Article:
Hoogovens Steel is a vertically integrated steel company, which until 1995 was functionally structured. During the 1980s the steel market became saturated and more heterogeneous. In order to remain a flexible, market-oriented company, HS changed its organizational structure, introducing business units responsible for their own financial results. Questions were then raised about the cost-based transfer pricing system which was in use, and in particular its impact on performance measurement. A business unit structure implies a decentralization of authority and the delegation of certain activities to the units, but vertically integrated production requires close relations between all the units involved in various stages of production. This paper discusses the way in which the tensions between decentralization and integration were resolved through the co-ordination of internal transactions. After introducing some relevant theoretical concepts, the issues which emerged in discussions about the co-ordination of internal transactions in HS are examined. This longitudinal case study demonstrates that issues of transfer pricing cannot be studied independently of the broader systems used to co-ordinate internal transactions, and that such systems are embedded in the linkages between the organizational structure and management control systems. Furthermore, it emphasizes that systems for the co-ordination of internal transactions have to be located within the organizational context and history, and that organizational learning can have an important impact on the development of such systems. © 2001 Academic Press.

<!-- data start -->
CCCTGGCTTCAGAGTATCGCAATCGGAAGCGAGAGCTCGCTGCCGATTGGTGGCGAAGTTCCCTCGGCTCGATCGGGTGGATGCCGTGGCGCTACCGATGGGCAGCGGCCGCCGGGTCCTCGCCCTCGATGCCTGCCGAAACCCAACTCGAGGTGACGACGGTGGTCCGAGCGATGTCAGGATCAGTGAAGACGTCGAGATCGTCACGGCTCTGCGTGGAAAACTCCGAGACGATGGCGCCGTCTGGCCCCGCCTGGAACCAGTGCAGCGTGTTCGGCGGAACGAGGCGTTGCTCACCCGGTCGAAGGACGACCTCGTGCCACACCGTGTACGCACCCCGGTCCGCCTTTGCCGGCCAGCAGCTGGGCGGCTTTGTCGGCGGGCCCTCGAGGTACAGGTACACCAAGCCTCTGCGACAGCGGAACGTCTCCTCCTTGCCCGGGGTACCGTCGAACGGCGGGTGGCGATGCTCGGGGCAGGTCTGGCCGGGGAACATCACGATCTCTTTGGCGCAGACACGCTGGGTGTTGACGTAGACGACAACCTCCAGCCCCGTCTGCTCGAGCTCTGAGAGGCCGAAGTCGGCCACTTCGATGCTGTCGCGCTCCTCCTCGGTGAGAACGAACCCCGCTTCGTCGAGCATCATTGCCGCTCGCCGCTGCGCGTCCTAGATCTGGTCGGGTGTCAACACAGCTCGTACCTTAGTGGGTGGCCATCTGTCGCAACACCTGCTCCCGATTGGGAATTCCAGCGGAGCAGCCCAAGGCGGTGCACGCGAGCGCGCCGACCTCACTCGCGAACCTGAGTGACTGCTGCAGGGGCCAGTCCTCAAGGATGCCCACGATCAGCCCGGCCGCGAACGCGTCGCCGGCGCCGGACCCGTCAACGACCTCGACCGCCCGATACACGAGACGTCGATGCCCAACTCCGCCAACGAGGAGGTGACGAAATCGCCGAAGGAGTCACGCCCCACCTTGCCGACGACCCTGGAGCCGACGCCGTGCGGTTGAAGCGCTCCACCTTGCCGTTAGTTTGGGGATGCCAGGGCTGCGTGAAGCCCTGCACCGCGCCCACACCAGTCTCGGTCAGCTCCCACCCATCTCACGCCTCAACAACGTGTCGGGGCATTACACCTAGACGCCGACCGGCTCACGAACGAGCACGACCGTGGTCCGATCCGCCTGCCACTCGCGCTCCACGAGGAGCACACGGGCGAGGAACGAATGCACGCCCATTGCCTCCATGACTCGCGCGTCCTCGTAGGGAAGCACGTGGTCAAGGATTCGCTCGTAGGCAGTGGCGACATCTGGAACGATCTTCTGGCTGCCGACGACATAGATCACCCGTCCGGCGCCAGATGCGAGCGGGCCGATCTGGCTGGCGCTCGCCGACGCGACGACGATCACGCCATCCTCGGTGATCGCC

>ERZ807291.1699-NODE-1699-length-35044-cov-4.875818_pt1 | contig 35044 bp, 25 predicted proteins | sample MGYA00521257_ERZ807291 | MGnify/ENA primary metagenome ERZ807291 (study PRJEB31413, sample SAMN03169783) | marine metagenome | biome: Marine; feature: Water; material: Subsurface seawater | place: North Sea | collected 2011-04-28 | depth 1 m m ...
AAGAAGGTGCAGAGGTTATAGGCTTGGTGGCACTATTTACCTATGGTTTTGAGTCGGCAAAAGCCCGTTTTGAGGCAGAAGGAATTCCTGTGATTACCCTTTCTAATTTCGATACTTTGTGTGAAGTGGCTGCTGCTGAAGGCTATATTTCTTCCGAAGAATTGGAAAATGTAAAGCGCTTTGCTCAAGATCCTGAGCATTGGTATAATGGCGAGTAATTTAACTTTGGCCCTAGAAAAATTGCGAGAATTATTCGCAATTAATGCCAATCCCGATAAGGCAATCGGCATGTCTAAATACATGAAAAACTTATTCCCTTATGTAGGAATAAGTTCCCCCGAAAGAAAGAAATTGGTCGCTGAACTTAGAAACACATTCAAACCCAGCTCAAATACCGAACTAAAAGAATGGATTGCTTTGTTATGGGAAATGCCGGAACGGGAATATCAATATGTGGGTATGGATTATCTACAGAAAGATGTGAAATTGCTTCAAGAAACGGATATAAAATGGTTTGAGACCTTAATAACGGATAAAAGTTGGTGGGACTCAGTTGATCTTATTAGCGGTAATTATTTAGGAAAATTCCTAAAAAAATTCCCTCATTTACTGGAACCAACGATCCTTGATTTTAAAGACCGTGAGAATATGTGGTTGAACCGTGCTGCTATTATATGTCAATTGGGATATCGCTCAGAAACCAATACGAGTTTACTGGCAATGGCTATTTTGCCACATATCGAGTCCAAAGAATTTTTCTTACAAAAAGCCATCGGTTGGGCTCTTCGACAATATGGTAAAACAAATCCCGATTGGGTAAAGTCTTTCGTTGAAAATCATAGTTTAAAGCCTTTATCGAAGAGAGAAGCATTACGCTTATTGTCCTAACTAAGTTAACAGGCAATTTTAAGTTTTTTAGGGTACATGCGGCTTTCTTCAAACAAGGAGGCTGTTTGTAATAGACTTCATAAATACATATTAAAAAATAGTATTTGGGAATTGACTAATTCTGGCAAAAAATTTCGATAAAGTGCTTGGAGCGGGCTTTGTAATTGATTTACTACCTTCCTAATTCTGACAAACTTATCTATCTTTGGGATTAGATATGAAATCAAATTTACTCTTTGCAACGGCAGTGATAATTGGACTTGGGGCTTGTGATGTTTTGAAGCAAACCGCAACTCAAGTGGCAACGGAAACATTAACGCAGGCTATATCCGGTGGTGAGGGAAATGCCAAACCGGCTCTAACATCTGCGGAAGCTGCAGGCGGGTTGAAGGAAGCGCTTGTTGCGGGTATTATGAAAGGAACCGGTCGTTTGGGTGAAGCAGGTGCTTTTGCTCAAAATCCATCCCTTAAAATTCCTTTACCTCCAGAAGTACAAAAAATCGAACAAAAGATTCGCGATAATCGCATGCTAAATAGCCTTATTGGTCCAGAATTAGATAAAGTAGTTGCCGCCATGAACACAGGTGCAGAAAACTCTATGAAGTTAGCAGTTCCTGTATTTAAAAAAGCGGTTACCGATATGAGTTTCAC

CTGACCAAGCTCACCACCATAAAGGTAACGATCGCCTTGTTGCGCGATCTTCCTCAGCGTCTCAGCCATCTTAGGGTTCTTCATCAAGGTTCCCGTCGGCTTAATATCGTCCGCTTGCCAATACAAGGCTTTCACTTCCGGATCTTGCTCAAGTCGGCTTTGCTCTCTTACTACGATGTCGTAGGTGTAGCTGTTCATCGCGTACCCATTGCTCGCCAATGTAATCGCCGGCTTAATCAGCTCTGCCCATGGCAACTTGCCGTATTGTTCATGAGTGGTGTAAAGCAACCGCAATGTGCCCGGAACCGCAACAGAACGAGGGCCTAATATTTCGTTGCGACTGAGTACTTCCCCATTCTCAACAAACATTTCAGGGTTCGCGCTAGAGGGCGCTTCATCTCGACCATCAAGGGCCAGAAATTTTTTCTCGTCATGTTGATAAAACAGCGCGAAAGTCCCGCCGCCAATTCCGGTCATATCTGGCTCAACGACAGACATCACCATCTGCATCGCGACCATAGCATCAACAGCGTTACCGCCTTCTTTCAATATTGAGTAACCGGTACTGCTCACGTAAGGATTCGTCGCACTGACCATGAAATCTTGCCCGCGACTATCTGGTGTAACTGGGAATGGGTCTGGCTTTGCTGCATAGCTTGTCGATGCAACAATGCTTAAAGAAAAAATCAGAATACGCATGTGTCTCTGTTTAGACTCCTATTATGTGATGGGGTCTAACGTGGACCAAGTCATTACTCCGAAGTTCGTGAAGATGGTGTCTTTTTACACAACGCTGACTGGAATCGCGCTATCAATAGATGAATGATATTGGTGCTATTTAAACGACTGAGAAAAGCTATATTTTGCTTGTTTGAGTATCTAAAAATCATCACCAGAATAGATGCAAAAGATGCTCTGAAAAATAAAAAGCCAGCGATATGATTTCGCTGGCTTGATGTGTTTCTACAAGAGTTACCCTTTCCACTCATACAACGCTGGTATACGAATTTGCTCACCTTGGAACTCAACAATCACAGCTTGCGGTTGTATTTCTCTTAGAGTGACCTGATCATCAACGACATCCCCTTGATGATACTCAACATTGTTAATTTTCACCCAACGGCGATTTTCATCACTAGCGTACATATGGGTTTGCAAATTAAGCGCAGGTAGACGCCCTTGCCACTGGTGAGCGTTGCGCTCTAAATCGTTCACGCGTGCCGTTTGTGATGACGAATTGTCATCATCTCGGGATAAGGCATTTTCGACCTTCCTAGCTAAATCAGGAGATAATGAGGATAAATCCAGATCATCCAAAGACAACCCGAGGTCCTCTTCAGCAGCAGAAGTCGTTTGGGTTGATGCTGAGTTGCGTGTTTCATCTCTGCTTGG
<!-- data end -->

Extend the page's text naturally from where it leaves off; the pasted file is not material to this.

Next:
- Internal transactions; transfer pricing; performance measurement; integrated production; Hoogovens Steel